Perception of the environment
In this section, we asked respondents to rate from 1 to 3 (1 being low and 3 high) the impact certain threats (e.g., climate change, pollution, flooding, habitat and loss degradation among others) have on the environment at local (their community) and global scale (Q11–Q12, Supplementary Appendix S1). Ranks of threats were analysed by Friedman test in agricolae package60 (version 1.3-3), followed by multiple comparison through LSD test.
We asked them to list three biotic components of the environment (Q13, Supplementary Appendix S1). We then asked if they considered human beings as a part of the environment and why (Q14–Q15, Supplementary Appendix S1). We grouped biotic components into eight taxonomic categories: trees, birds, mammals, invertebrates, herbaceous, shrubs, amphibians and reptiles, and others; and visualised their frequency through histograms. Biotic components listed (Q13) and answers as to why humans are part of the environment (Q15) were respectively analysed through text mining analysis with tm package61 (version 0.7-7) in R software62 and finally graphed the 100 most frequent words in world clouds.
Recognition of native species and IAS
We estimated the respondents’ recognition of native species through Q16 and Q17 (Supplementary Appendix S1). Respondents were asked to recognise native species from the Argentine environment by two different approaches: eight photographs (Q16) and eight written names (common and scientific) of the same species (Q17). Each question had four native and four non-native species randomly distributed (Google Forms tool).
The native species were: cockspur coral tree (Erythrina crista-galli, ceibo in Spanish), water primrose (Ludwigia grandiflora subsp. hexapetala, duraznillo de agua in Spanish), capybara (Hydrochoerus hydrochaeris, carpincho in Spanish), and thrush (Turdus rufuventris, zorzal in Spanish). We choose the cockspur coral tree because it is the Argentine national flower63 and water primrose as it is a native aquatic plant from South America not commonly known64. The capybara was chosen because it is the biggest rodent in the world and a typical species of the largest wetland in Argentina (Del Plata Basin)65, and the thrush is one of the most abundant birds in urban and non-urban areas of the country66.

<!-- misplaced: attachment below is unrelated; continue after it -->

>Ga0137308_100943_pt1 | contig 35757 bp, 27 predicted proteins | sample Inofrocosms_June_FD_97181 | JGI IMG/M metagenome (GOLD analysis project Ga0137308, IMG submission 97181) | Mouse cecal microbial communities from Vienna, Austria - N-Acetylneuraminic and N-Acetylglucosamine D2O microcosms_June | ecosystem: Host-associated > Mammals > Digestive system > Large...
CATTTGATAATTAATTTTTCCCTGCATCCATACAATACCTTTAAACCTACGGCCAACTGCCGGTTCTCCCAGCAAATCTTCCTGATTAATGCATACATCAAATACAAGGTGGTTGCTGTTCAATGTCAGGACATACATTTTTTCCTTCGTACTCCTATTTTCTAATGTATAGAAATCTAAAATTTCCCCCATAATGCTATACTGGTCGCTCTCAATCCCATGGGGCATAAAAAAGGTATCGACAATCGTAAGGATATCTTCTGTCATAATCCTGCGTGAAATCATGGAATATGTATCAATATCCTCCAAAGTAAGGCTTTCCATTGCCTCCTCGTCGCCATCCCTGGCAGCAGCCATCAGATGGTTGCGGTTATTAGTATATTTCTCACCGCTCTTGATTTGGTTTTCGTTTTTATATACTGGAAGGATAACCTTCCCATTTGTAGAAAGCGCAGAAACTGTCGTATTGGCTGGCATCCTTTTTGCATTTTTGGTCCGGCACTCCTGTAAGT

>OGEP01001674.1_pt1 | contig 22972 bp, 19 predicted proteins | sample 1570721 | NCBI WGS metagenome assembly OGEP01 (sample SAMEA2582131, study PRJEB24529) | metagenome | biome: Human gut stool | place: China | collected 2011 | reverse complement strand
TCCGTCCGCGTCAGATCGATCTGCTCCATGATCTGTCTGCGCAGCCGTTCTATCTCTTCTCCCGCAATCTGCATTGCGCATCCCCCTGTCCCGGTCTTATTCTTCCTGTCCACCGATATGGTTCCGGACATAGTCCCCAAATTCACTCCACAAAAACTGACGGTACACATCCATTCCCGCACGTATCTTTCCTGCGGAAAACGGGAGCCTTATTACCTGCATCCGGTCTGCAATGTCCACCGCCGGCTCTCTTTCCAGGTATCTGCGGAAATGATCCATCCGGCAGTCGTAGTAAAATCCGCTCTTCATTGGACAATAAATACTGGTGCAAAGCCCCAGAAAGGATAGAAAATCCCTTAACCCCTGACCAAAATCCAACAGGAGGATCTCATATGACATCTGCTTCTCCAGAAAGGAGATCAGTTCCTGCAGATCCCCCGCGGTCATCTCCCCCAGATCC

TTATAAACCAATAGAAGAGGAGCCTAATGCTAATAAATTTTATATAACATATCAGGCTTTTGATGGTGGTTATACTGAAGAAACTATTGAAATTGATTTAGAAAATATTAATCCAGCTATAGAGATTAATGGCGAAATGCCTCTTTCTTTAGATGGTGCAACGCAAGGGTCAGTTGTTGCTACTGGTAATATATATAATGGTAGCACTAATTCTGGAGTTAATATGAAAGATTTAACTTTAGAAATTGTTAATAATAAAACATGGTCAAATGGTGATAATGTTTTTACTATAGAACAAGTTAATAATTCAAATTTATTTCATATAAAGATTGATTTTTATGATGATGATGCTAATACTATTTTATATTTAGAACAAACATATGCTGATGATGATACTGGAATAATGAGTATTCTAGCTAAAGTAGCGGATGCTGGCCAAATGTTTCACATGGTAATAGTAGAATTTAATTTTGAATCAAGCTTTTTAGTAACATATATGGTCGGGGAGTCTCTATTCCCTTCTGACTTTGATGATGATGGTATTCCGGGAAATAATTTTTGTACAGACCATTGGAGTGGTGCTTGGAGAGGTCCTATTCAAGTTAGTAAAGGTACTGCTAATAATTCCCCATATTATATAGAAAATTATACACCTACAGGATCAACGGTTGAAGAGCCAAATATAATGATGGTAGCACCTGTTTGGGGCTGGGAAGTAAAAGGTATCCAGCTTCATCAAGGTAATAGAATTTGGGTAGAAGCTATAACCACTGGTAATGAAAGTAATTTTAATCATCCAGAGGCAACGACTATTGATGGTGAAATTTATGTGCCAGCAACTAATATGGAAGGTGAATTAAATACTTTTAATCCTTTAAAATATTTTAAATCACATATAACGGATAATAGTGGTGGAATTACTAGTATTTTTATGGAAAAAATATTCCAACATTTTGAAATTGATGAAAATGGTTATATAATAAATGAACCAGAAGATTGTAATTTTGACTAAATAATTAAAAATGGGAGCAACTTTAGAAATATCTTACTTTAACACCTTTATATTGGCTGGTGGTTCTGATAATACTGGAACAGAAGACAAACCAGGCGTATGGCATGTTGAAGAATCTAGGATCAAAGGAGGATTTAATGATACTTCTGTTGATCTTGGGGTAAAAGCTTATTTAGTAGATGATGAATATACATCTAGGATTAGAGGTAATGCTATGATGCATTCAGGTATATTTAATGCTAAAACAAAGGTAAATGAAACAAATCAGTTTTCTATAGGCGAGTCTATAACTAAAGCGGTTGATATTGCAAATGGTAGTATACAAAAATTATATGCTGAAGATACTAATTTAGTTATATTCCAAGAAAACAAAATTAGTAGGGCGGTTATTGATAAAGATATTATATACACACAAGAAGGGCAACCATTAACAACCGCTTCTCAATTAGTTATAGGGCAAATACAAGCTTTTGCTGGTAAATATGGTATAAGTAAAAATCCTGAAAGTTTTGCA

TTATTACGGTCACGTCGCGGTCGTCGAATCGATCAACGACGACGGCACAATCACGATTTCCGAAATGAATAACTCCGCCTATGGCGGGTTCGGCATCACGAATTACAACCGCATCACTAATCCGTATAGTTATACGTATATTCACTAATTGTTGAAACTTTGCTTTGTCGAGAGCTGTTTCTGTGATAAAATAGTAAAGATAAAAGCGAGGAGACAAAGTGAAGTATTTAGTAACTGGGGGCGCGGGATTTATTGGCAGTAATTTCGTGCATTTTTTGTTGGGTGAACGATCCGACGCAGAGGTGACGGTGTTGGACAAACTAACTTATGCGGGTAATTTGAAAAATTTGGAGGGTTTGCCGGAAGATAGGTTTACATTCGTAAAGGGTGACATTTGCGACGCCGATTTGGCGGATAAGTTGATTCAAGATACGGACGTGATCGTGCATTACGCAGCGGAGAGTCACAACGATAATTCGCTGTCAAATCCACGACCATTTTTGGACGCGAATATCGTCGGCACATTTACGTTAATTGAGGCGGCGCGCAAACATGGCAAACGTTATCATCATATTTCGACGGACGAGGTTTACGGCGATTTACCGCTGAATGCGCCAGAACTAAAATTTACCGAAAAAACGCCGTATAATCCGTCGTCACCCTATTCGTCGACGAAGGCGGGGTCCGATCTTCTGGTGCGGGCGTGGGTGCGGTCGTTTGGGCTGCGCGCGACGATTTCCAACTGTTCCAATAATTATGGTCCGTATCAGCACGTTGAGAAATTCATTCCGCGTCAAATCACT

The non-native species (in this case also IAS) selected belong to the same taxonomic or environmental group as the natives (trees, aquatic plants, mammals and birds). They were chinaberry tree (Melia azedarach, paraíso in Spanish), yellow flag iris (Iris pseudacorus, lirio amarillo in Spanish), beaver (Castor canadiensis, castor in Spanish), and starling (Sturnus vulgaris, estornino in Spanish).
The selected IAS were recently listed as nationally “Restricted and mandatory control species”39. The chinaberry tree is one of the most allergenic trees in Argentina that was highly used as an ornamental tree in public spaces67. The beaver is one of the most harmful mammals in southern Argentina29. The starling was selected for its great capacity to adapt and reproduce in urban and peri-urban areas, forming flocks of thousands of individuals68. Finally, yellow flag iris is one of the most recent and fast-expanding IAS in most Argentine wetlands, appreciated as an ornamental for its yellow flowers69.
We modelled the recognition of native species using generalised linear models (GLM) based on binomial distribution with a log link function, considering recognition of native species (photographs or written names) as the response variable with and without interaction of the explanatory variables (Age, NST, Education level, and NGEO membership) (Supplementary Appendix S2, Supplementary Table S3). Model selection was based according to the lowest AIC (minimum model) and Delta AIC (< 2), parsimony principle, and considering the objectives of this studies (Supplementary Appendix S2, Supplementary Table S3).
Biological invasions awareness
Perception of biological invasions was addressed in Q18 and Q19 (Supplementary Appendix S1). We asked if respondents were aware of the concept of biological invasions, then analysed and compared the frequency of yes–no-maybe answers using Pearson’s Chi-squared test. In Q19 we requested more details and examples. Comments were analysed through text mining analysis with tm61 package in R software62 and finally the 100 most frequent words graphed in a world cloud.
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We thank Mayra Sosa for her help with translation and tidying of database, and Arabella Peard for her valuable comments that helped to improve this manuscript. We also thank Alejandro Ojea, Cecilia Maqueda and Paula Couto for contacting us with the authors of the questionnaire and Fig. 4 photos: Nicolás Vernazza (chinaberry tree), Adrian Grilli (thrush and starling) and “Moncho” Alvarado (beaver). This research was funded by UNDP, PGTF INT/20/K09, UNAHUR, FuEDEI and CONICET.
The authors declare no competing interests.
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Sosa, A.J., Jiménez, N.L., Faltlhauser, A.C. et al. The educational community and its knowledge and perceptions of native and invasive alien species. Sci Rep 11, 21474 (2021). https://doi.org/10.1038/s41598-021-00683-y